Forty years after the US invasion of Grenada: lessons for the 21st Century
Five years after gaining independence on February 7, 1974, Grenada embarked on a national revolutionary process which brought about many remarkable accomplishments but failed on several fronts. Opposed by the US for four years, the process imploded and collapsed a few days prior to the US invasion on Tuesday, October 25th, 1983. On that day, US troops landed in Grenada in its first direct military intervention in Latin America and the Caribbean since 1965 in the Dominican Republic, and its first military action since the Vietnam War. Codenamed “Operation Urgent Fury” by the Reagan administration, the invasion was supported by members of the Organization of Eastern Caribbean States (OECS) and opposed by the United Kingdom and Canada. The United Nations General Assembly, by a vote of 108 to 9 on November 2, 1983, declared the military action on the Eastern Caribbean Island nation “a flagrant violation of international law.” Both the revolution and the military action would have great impact on Grenada’s post-invasion development, on the relationship of OECS member countries with the US, as well as on the Caribbean’s regional integration movement.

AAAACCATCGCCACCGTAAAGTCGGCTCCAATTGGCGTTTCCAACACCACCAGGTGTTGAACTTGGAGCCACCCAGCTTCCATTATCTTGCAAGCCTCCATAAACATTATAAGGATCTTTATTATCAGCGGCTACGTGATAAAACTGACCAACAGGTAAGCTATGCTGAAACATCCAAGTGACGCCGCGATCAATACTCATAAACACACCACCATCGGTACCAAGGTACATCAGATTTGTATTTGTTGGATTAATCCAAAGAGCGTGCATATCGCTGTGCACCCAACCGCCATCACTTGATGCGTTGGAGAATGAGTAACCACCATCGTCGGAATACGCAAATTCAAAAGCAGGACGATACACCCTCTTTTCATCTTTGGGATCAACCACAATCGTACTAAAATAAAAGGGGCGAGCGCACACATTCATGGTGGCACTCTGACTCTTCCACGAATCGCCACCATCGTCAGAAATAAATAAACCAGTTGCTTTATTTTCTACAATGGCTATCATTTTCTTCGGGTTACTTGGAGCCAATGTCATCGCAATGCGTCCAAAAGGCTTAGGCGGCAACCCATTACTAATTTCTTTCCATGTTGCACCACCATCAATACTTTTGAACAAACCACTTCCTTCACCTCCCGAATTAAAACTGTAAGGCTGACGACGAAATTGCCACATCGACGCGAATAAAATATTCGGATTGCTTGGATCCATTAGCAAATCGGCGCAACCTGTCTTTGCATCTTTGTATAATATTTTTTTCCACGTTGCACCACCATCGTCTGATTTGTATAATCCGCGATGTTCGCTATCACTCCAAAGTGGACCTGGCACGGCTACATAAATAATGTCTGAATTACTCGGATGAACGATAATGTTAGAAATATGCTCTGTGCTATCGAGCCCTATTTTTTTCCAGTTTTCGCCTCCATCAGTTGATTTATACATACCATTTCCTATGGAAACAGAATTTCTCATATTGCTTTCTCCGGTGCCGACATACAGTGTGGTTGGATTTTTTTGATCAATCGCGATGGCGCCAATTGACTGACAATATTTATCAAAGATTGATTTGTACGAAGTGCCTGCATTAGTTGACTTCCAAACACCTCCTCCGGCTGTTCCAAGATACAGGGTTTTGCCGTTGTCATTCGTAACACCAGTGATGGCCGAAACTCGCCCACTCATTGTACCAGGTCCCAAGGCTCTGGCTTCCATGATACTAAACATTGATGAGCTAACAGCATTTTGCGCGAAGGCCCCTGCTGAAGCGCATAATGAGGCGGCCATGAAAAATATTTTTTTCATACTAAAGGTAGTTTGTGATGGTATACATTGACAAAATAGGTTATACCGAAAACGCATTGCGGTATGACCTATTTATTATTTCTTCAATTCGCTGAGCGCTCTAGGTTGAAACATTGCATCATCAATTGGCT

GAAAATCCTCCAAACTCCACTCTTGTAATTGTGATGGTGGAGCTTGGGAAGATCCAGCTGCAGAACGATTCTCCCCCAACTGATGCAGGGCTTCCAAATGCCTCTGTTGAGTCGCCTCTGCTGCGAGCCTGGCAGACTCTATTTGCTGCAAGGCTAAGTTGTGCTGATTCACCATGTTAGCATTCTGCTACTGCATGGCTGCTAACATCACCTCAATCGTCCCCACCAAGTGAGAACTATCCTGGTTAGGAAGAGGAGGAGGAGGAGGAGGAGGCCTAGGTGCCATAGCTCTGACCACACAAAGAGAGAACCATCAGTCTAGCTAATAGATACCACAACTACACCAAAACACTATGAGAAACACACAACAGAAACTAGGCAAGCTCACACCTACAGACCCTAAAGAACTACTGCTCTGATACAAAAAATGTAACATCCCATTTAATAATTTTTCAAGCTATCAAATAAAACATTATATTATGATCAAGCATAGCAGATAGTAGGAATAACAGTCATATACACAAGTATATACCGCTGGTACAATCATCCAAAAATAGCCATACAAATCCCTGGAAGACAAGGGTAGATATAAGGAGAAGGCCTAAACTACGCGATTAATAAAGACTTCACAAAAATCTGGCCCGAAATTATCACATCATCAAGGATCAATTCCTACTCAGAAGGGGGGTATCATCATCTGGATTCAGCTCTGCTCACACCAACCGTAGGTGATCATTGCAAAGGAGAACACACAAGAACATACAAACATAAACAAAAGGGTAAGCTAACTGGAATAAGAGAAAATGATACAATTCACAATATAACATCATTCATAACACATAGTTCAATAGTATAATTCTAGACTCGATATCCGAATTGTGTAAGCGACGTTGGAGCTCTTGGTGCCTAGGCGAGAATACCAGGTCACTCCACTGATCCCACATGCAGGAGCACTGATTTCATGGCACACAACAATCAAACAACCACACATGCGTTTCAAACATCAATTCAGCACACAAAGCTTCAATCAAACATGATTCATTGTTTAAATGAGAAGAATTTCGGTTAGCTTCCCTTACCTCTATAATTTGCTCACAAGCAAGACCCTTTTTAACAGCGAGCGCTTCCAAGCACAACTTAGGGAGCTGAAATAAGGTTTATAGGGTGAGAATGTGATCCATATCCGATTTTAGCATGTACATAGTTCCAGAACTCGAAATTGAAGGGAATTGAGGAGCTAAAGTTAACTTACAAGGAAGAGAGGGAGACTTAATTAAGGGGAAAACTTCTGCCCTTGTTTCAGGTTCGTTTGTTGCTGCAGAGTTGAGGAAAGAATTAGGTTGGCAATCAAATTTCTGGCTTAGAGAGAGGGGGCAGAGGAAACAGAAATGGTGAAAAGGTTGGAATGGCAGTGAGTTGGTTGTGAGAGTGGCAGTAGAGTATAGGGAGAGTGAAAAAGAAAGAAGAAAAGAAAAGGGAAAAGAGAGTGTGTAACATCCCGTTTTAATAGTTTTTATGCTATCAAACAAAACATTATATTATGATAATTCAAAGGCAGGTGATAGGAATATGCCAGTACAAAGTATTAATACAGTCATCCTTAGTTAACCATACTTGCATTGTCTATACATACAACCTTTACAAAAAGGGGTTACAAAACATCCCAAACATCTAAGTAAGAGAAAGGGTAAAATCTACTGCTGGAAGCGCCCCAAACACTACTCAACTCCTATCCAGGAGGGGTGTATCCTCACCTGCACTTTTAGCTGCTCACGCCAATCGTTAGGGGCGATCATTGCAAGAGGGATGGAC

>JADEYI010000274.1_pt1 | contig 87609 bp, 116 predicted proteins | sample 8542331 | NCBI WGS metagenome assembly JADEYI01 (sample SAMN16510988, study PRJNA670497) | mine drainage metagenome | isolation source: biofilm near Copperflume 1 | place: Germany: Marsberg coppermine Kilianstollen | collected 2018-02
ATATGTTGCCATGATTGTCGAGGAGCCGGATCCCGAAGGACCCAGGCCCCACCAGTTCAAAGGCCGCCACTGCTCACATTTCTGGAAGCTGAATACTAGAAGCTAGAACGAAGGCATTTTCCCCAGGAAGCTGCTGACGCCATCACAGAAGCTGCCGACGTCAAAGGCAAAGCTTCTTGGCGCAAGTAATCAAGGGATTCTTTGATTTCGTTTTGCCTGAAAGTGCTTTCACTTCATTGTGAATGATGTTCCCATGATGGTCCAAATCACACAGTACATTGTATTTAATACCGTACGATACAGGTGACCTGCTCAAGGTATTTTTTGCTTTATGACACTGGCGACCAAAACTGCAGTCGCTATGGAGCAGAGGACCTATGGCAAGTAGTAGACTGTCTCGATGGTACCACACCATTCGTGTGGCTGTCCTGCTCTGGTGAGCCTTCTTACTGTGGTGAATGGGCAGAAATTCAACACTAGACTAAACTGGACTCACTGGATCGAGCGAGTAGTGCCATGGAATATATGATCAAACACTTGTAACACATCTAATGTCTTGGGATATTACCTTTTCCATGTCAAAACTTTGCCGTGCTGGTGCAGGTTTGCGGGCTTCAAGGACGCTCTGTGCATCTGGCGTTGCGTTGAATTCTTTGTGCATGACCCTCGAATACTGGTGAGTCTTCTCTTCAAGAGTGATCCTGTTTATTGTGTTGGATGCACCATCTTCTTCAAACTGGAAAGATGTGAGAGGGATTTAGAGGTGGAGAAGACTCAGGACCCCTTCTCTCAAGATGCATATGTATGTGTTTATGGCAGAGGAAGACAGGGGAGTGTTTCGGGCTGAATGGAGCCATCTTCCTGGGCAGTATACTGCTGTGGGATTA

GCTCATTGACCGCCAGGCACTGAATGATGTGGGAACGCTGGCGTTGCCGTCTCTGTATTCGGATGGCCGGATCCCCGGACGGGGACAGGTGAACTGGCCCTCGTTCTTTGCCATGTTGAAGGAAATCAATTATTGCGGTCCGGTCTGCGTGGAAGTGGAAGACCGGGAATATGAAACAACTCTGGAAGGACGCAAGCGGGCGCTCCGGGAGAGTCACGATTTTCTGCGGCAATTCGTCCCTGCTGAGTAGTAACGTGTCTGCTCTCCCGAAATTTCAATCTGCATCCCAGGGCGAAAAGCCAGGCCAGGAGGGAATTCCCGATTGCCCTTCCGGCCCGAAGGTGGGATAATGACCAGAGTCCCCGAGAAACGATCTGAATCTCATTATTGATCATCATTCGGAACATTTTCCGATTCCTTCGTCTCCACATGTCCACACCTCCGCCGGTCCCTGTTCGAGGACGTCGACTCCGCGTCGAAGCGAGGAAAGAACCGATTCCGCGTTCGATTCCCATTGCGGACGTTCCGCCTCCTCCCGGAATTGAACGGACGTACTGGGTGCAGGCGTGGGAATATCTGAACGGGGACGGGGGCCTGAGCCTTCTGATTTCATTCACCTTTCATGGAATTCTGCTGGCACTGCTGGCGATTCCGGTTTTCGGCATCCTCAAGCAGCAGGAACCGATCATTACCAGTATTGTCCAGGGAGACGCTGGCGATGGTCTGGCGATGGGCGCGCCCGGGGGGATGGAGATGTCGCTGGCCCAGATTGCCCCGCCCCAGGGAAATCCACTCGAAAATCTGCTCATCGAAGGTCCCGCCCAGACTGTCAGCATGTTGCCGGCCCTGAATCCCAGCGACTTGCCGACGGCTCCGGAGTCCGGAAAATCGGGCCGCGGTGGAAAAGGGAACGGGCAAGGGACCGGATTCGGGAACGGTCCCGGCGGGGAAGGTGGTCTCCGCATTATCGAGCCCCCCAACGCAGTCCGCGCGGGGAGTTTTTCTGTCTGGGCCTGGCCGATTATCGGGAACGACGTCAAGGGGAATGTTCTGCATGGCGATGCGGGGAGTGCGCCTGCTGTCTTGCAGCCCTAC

This event, forty years later, brings together three long-time Grenadian experts who will reflect on and analyze what the invasion of 1983 meant for the people and the development of Grenada and its implication for the wider Caribbean region and relations with the US. The panelists will also analyze lessons learned over the past forty years and how those lessons may have impacted the development of Grenada and the Caribbean in the years that followed and how they may impact Grenada and the region’s future as it faces common political, economic, security and environmental challenges. This as Grenada prepares for its 50th year of independence in February 2024.
The Honorable Dessima Williams, SFS Distinguished Visiting Professor of Global Perspectives. A Grenadian diplomat who served as Ambassador to the Organization of American States and to the United Nations, Chair of the Alliance of Small Island Developing States and UN Special Advisor for the Sustainable Development Goals, SDG. She is currently President of the Grenada Senate.
Dr. Wendy C. Grenade, author and Professor, St. George’s University, Grenada, and a former diplomatic officer for Grenada.
Dr. Denis Antoine, author and former Ambassador of Grenada to the United States, Mexico, Colombia and Panama, China and the United Nations
The event will also feature:
Welcome remarks by Joel Hellman, Dean, School of Foreign Service, Georgetown University;
and an Introduction by Angelo Rivero Santos, CLAS Interim Director and Teaching Associate Professor, SFS.